Why a Nurse Refused to Give a Dying Woman CPR


Should a medically-trained staff member at a senior living facility watch an elderly woman pass out and do nothing to revive her?

This is a question the entire elder care community has grappled with in the years since the shocking death of 87-year-old Lorraine Bayless. She collapsed in the dining room at Glenwood Gardens, an independent living facility in Bakersfield, California.

After Bayless lost consciousness, a staff member called 911 and was connected with emergency dispatcher, Tracey Halvorson.

For seven minutes and 16 seconds, Halvorson pleaded with the employee, who was also a nurse, to begin CPR to keep Bayless breathing.

“She’s going to die if we don’t get this started. Do you understand?” Halvorson says to the nurse after being told, “We don’t do CPR at this facility.”

“Can we flag someone down on the street? And get them to help this lady?” Halvorson asks in desperation, offering to teach anyone willing to help how to perform CPR. “As a human being I don’t…you know…is there anybody that’s willing to help this lady and not let her die?”

The answer to Halvorson’s question was no. No one performed CPR on Bayless. Emergency medical personnel took her to the hospital, where she was later pronounced dead.

Senior Living Facilities Don’t Have to Offer Medical Care

It may sound surprising to some, but the nurse’s claim that her facility wasn’t required to perform CPR on Bayless was perfectly legitimate—from a legal standpoint at least.

Independent living facilities in certain states (California being one of them) are not licensed to provide medical care to elderly residents. Glenwood Gardens is one such facility. Residents and their families are supposed to be informed about such policies before they agree to live there.

Jeffrey Toomer, executive director of Glenwood Gardens, released a public statement defending the actions of the employee. “Our practice is to immediately call emergency medical personal for assistance and to wait with the individual needing attention until such personnel arrives,”
says Toomer. “That is the protocol we followed.”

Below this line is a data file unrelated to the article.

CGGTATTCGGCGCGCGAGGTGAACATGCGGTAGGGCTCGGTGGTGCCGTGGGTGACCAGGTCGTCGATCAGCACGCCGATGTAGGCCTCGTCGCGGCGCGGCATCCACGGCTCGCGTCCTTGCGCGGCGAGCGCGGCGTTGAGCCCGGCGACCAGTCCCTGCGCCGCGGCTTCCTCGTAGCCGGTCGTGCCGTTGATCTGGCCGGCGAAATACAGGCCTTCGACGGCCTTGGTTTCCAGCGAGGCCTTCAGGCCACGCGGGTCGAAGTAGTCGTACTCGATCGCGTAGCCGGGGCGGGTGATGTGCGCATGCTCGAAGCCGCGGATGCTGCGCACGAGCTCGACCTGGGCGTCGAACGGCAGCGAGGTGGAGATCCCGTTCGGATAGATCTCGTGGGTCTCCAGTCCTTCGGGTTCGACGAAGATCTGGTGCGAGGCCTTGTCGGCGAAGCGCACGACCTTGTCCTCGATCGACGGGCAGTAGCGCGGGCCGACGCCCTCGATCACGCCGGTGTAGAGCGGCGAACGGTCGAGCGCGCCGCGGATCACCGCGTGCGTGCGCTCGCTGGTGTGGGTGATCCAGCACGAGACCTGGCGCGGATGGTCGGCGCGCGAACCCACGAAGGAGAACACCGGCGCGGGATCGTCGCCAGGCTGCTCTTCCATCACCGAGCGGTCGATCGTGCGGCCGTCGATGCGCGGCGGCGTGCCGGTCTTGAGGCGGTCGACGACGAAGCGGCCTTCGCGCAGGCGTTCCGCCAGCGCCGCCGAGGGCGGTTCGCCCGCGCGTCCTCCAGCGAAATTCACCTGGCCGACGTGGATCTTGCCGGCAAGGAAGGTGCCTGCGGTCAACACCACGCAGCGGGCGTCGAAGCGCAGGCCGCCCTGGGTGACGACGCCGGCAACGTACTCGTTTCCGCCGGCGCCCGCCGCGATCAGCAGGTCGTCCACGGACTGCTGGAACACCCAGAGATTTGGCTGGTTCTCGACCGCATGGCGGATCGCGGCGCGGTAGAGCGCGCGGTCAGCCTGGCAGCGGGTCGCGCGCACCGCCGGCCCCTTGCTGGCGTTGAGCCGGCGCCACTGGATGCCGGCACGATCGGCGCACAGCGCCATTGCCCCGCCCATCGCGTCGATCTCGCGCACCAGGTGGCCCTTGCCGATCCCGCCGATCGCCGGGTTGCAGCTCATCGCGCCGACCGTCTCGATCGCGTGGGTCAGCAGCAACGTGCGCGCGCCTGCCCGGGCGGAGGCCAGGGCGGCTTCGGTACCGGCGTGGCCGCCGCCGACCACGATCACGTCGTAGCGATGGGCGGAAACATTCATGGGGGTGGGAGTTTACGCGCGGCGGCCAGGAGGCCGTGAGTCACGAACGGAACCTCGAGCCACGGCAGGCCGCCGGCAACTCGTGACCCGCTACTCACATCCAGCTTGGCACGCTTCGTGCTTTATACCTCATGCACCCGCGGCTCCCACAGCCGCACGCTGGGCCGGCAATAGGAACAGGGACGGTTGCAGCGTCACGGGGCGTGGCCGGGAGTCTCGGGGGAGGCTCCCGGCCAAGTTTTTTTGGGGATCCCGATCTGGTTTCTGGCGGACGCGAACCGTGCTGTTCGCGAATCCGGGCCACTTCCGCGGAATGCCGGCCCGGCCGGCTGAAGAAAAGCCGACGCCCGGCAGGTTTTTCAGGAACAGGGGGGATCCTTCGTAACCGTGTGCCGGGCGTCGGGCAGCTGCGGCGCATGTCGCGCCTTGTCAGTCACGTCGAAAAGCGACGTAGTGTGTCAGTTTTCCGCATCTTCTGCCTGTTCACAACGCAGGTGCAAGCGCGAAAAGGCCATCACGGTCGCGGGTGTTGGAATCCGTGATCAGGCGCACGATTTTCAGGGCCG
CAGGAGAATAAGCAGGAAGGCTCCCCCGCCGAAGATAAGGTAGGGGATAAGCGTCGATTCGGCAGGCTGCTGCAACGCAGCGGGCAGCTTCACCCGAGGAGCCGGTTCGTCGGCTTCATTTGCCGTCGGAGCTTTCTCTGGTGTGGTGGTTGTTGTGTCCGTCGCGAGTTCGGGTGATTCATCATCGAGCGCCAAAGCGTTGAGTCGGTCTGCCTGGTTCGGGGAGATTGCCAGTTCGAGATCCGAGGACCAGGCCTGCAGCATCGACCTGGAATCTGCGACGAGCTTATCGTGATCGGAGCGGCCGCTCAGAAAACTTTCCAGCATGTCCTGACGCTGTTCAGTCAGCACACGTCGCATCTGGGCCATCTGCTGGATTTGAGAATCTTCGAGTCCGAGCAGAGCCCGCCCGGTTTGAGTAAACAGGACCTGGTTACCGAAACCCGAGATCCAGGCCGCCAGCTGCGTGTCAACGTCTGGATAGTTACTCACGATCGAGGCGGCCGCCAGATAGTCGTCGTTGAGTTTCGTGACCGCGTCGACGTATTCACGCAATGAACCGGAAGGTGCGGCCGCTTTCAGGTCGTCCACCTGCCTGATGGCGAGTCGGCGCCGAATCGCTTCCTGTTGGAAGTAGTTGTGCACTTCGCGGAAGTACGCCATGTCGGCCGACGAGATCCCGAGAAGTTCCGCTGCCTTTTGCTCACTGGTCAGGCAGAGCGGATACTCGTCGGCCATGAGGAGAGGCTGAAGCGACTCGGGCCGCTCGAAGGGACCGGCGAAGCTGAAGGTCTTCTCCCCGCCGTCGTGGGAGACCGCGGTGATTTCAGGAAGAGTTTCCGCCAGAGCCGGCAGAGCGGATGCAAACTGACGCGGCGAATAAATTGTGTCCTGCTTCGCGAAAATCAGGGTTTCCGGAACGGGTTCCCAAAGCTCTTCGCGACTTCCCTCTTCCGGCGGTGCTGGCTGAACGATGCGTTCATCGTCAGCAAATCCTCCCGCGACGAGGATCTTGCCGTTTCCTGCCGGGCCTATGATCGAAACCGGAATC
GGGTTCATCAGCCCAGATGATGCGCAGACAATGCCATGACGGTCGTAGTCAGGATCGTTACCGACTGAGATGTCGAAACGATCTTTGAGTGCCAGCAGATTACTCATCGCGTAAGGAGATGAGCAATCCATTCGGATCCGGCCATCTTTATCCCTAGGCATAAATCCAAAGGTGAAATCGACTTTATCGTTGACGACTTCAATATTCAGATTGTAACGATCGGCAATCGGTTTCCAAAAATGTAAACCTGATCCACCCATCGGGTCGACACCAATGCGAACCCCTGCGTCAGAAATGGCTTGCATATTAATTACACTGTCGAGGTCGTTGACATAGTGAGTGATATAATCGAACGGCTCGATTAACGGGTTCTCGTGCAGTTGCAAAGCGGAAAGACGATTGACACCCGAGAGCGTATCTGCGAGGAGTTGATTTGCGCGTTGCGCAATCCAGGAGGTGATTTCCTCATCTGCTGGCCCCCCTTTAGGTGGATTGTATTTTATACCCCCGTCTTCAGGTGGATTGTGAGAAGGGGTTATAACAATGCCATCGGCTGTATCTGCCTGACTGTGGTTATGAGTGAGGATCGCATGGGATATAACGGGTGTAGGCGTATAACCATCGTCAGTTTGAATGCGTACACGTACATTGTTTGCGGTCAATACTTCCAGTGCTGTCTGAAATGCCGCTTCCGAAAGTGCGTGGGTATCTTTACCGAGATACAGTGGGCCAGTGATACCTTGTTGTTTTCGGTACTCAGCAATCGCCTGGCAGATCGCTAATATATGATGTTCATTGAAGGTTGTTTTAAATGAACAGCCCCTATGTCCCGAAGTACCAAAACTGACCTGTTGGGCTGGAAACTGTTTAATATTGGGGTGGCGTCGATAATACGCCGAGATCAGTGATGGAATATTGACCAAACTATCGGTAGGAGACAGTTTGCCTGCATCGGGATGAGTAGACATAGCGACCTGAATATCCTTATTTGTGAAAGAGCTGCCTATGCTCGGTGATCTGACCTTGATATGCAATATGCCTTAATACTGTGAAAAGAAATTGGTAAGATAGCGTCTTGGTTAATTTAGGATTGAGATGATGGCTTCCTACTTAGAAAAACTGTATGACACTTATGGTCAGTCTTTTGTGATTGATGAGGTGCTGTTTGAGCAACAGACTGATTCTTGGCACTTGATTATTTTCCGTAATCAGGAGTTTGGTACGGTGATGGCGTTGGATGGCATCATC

Glenwood Gardens conducted a full internal review of the case surrounding Bayless’ death. But, Bayless’ daughter, herself a nurse, has reportedly said that she is satisfied with how the independent living facility responded to her mother’s collapse.

Drawing the Line Between Policy and Compassion

The incident at Glenwood Gardens sparked controversy and left medical ethicists and long-term care experts deeply divided.

“It is totally unethical for anyone, no less medical personnel, to stand by and watch a person die,” says Carole Lieberman, M.D., psychiatrist and best-selling author of “Coping with Terrorism: Dreams Interrupted.”

“I think the nurse who let her [Bayless] die should be fired and criminally charged, along with a civil suit being filed against the home,” Liebermann continues. “This is incredibly unethical and disturbing.”

Many agree with Lieberman’s stance, proclaiming their incredulity that a woman with medical training was willing to stand by and watch someone die. Others are taking a different stance.

Reports vary as to whether or not Bayless had a Do Not Resuscitate order (DNR) stating that, in the event that her heart stopped or she ceased to be able to breathe on her own, she did not want to undergo CPR.

But, even if CPR had been performed, her chances of surviving the ordeal were probably slim. “CPR is unlikely to restore the patient to their pre-arrest condition and unlikely to be successful at all,” notes Kathleen Powderly, C.N.M., Ph.D., director of the John Conley Division of Medical Ethics and Humanities at SUNY Downstate Medical Center.

Only about 5 percent of people who undergo CPR for a cardiac arrest outside of the hospital survive. Those are not very promising odds, and they get even smaller if the person is older and frail. According to Powderly, for a patient who has expressed the desire to not be resuscitated, dying after a failed CPR attempt constitutes a loss of dignity.